On this day in 1794 William Trewartha Bray was born in the hamlet of Twelveheads, tucked away at the bottom of the Poldice valley between Redruth and Penryn. His father died when he was young and the family then moved in with a grandfather. On his death in turn in 1811, William, by now known as Billy and a miner as his father had been, journeyed to the Tavistock district of Devon. There he worked for seven years, but in that time, according to his contemporary and biographer F.W.Bourne, Billy became a drunkard with a reputation as a bit of a tearaway.
On his return Billy, now married, became increasingly dissatisfied with life. Eventually, in 1823, he underwent the experience of conversion familiar by this time to the majority of Cornish Methodists. But this was no ordinary conversion – a few months of pious living followed by the inevitable backsliding and the relegation of religion in the everyday struggle to make ends meet.
Billy became an enthusiastic lay preacher for the Bible Christians, quickly appearing on their Local Plan (the programme of preaching) in 1824. Until his death in 1868, he then kept up an unremitting evangelical enthusiasm. When Billy was in the pulpit, the chapels rang with spontaneous shouts while he danced with joy. His was an exuberant religion, verging on what to our eyes might seem close to hysteria.
For all the excitement, Billy’s sermons were laced with practical metaphors and a sharp wit. All this, delivered in a Cornish accent, added to his growing popularity with the mining population in which he was firmly rooted.
Extrovert religion was accompanied by incredible energy. Juggling his work as a miner with tending his smallholding and regular preaching, Billy still found time to organise the building of three chapels. The first was at Cross Lanes, near Twelveheads, the second (and only survivor) at Kerley Downs, while the third was at Carharrack.
Perhaps his approach to life was best summed up by Reverend William Haslam, Vicar at Baldhu Church, describing the day, sometime in the 1850s, when he first met Billy. Hearing someone ‘praising the Lord’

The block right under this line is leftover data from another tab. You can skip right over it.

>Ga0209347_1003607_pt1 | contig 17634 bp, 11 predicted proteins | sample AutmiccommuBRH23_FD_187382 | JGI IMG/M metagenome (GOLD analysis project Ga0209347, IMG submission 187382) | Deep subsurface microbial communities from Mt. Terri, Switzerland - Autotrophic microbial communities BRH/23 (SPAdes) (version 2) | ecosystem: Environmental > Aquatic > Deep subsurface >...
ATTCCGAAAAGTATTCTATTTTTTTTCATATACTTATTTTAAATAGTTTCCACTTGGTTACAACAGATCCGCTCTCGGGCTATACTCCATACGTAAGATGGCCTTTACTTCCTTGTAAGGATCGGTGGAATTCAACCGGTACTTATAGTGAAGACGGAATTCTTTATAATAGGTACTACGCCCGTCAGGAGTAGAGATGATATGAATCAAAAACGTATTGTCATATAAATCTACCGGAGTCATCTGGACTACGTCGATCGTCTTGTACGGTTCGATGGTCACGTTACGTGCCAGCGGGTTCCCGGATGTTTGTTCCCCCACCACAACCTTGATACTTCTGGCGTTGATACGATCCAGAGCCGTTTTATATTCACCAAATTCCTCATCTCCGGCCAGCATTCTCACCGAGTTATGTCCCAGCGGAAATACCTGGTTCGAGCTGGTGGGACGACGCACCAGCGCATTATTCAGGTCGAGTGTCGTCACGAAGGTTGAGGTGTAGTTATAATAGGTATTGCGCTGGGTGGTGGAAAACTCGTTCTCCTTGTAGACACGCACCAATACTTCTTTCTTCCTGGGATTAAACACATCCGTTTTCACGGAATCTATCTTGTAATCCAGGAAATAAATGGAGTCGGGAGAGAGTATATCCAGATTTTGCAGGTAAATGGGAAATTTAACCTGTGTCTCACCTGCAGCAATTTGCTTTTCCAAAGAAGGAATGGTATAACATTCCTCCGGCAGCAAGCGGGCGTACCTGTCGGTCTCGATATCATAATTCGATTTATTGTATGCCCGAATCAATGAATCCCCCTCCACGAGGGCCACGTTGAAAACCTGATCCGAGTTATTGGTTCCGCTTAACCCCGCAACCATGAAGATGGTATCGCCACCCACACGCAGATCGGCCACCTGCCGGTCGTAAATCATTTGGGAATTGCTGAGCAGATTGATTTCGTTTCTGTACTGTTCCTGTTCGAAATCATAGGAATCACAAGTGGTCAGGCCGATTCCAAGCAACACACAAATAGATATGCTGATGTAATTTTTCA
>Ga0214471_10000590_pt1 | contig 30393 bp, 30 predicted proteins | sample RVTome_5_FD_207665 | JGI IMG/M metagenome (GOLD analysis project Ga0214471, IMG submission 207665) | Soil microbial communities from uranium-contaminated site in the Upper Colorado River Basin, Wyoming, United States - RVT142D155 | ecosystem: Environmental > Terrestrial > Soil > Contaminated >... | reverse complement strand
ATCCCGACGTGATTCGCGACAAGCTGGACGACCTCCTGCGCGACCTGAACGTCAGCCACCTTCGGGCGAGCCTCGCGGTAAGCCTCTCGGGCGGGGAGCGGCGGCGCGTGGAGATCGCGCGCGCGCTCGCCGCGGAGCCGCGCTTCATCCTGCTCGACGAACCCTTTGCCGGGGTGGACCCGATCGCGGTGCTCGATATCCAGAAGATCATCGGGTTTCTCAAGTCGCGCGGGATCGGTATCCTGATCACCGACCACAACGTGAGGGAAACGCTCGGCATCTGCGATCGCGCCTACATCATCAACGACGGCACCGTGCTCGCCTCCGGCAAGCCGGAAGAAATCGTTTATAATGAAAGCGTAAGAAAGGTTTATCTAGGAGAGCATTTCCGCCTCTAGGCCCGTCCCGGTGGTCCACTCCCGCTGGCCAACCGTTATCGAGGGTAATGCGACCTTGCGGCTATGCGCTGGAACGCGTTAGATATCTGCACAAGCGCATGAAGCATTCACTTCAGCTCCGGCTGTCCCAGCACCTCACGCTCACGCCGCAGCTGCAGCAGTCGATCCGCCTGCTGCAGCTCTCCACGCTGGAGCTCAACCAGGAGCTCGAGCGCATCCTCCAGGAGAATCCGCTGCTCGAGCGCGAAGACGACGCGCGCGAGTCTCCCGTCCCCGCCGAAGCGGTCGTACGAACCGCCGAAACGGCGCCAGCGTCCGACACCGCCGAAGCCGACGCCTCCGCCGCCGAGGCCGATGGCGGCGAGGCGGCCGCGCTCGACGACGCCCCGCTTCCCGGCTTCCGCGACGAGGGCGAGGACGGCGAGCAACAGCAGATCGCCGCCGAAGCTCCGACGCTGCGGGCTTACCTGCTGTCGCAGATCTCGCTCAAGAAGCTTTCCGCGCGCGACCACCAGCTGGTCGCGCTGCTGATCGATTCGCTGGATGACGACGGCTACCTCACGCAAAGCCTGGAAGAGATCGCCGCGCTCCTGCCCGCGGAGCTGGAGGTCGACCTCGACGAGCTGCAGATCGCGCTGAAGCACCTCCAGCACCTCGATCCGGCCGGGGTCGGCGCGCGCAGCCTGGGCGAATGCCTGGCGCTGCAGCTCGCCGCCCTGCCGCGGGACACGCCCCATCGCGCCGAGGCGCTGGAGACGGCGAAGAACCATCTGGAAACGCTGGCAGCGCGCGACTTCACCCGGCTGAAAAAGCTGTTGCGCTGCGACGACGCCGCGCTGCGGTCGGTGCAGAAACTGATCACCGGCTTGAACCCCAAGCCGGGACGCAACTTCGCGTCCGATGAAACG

I rose from the breakfast table and opened the door to see who my happy, unceremonious visitor could be; and then for the first time beheld this queer looking man. I asked him who he was. He replied, with a face beaming with joy –
“I am Billy Bray – be you the passon?
“Yes,” I answered.
Converted, be ye?”
“Yes, thank God” ….
After a time, Billy joined us again in the dining room, to take, by invitation, some breakfast; but before he sat down he approached me and suddenly put his arm around me, and took me up, and carried me around the table, and then, setting me down at my chair, rolled on the floor for joy, and said he was as “happy as he could live”.
3 thoughts on “Billy Bray: Methodist folk hero”
‘The King’s Son’ was translated into Welsh as ‘Mab y Brenin’.
What an incredibly lively and rich account by Rev. Haslam. I wish we had more such accounts from the past. Wonderful. And what a character this chap was, what a delight. I can imagine he must have been pretty exhausting company though.
I remember the Billy Bray chapel at the bottom of Fore St, Carharrack, becoming a builder’s store in the late 1960s. It had a text on outside “The Lord Loveth the Gates of Zion”, and I never did find out why it said that, or indeed who Billy Bray was. Thank you for answering a question from nearly 60 years ago!